In the 1980s, forms of torture became even more gruesome. Women received no mercy from their tortures; with occasional threats of rape. In the 1980s, women became even more active in the struggle against apartheid. To torture these women, the security forces started to use women’s sexuality to undermine their identity and integrity during interrogations. Elaine Mohamed, who was a university student, was detained for organising a meeting to commemorate the founding of the South African Communist Party (SACP). She explained how vulnerable she felt after she had started her menstrual cycle in detention. A policeman told her she was not allowed tampons and had to use pads “and he shook the pad and hit it against the wall saying: ‘Put it on!’ I found this incredibly threatening. It’s those kinds of experiences that I couldn’t talk about for a long time. Some of them I still can’t talk about”.
It should be stressed that women did not have just one role, they were expected to be mothers, fathers and bread-winners in the absence of their partners. These women were also expected to be a source of support for their children, partners and the rest of their family. How much more should their roles be stressed? A much broader description of what being a woman at the time needs to be highlighted, also keeping in mind their contribution towards the struggle. So many stories of women are left untold simply because these women feel their stories do not matter enough, or probably because they feel they had to go through that process in order for this country to be liberated. They need to know that their contributions are highly appreciated; that even though this was done in the name of the struggle, no human being should be raped in order for the country to be liberated. These women need to know that as much as there were a few of them in liberation camps in exile, that still left no justification for them being raped. These women need to know that these stories need to be told; people need to know what they went through; protecting their organisation from being discredited still says ”you deserved to be raped”.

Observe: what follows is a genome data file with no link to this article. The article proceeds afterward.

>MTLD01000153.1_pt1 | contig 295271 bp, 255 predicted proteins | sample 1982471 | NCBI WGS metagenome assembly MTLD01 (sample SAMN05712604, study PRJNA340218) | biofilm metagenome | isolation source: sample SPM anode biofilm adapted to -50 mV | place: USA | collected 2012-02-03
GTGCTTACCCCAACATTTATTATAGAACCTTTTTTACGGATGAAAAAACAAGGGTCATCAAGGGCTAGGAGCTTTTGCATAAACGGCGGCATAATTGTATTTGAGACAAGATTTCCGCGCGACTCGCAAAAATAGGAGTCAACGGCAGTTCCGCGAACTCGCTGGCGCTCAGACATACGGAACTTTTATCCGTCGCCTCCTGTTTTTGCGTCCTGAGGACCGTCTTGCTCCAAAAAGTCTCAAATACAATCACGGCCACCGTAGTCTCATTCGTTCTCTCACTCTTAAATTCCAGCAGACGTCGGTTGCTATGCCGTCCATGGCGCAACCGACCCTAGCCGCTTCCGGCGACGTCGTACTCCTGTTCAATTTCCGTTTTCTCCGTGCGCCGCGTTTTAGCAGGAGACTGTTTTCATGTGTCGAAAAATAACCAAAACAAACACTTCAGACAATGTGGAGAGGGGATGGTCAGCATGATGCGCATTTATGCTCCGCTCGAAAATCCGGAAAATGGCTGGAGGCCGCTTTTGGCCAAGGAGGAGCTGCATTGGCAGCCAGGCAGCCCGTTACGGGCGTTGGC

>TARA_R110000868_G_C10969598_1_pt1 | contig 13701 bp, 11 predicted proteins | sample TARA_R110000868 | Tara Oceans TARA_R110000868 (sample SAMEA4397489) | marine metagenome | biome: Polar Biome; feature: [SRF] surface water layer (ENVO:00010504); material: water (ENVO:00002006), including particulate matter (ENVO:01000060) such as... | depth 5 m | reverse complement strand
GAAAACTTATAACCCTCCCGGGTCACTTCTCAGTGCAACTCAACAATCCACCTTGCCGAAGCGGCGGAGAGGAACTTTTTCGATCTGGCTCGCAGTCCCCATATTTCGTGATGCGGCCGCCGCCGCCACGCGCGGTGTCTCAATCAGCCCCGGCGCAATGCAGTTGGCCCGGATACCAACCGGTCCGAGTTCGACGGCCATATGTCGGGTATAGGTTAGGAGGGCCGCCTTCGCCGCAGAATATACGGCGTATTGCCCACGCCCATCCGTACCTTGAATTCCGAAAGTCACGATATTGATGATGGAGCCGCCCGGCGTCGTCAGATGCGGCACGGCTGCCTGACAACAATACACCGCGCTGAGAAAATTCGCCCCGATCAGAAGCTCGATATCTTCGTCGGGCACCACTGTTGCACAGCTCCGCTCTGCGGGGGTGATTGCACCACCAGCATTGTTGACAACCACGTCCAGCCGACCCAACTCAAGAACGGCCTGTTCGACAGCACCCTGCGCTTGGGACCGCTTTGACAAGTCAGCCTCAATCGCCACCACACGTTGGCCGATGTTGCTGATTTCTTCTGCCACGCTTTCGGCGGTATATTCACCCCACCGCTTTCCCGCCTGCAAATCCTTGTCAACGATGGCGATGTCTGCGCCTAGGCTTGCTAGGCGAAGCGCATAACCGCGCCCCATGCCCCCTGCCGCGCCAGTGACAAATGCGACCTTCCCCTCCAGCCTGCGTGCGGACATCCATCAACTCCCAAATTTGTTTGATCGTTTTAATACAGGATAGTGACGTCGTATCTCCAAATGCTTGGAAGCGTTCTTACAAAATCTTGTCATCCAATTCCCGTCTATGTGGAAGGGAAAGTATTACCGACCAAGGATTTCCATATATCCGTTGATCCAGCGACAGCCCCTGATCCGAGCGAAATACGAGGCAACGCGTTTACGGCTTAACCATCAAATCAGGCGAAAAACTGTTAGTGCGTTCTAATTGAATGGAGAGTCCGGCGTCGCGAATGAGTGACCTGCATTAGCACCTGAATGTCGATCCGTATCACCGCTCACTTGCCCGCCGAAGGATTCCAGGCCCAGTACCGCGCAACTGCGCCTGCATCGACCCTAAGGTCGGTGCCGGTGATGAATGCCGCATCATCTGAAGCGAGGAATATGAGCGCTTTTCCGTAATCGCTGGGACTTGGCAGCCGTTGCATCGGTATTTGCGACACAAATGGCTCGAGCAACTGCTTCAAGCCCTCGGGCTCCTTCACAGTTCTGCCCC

The history of South Africa is not complete unless the stories of women are mentioned. It will replace the misconception that men alone played an important role in liberating the country. This post is aimed at highlighting the role which women played and the violations they experienced in their struggle to liberate all South Africans. These stories of women can add to a growing body of knowledge of apartheid policy and may also assist in understanding the pain and suffering experienced by many women, mostly of colour, under apartheid.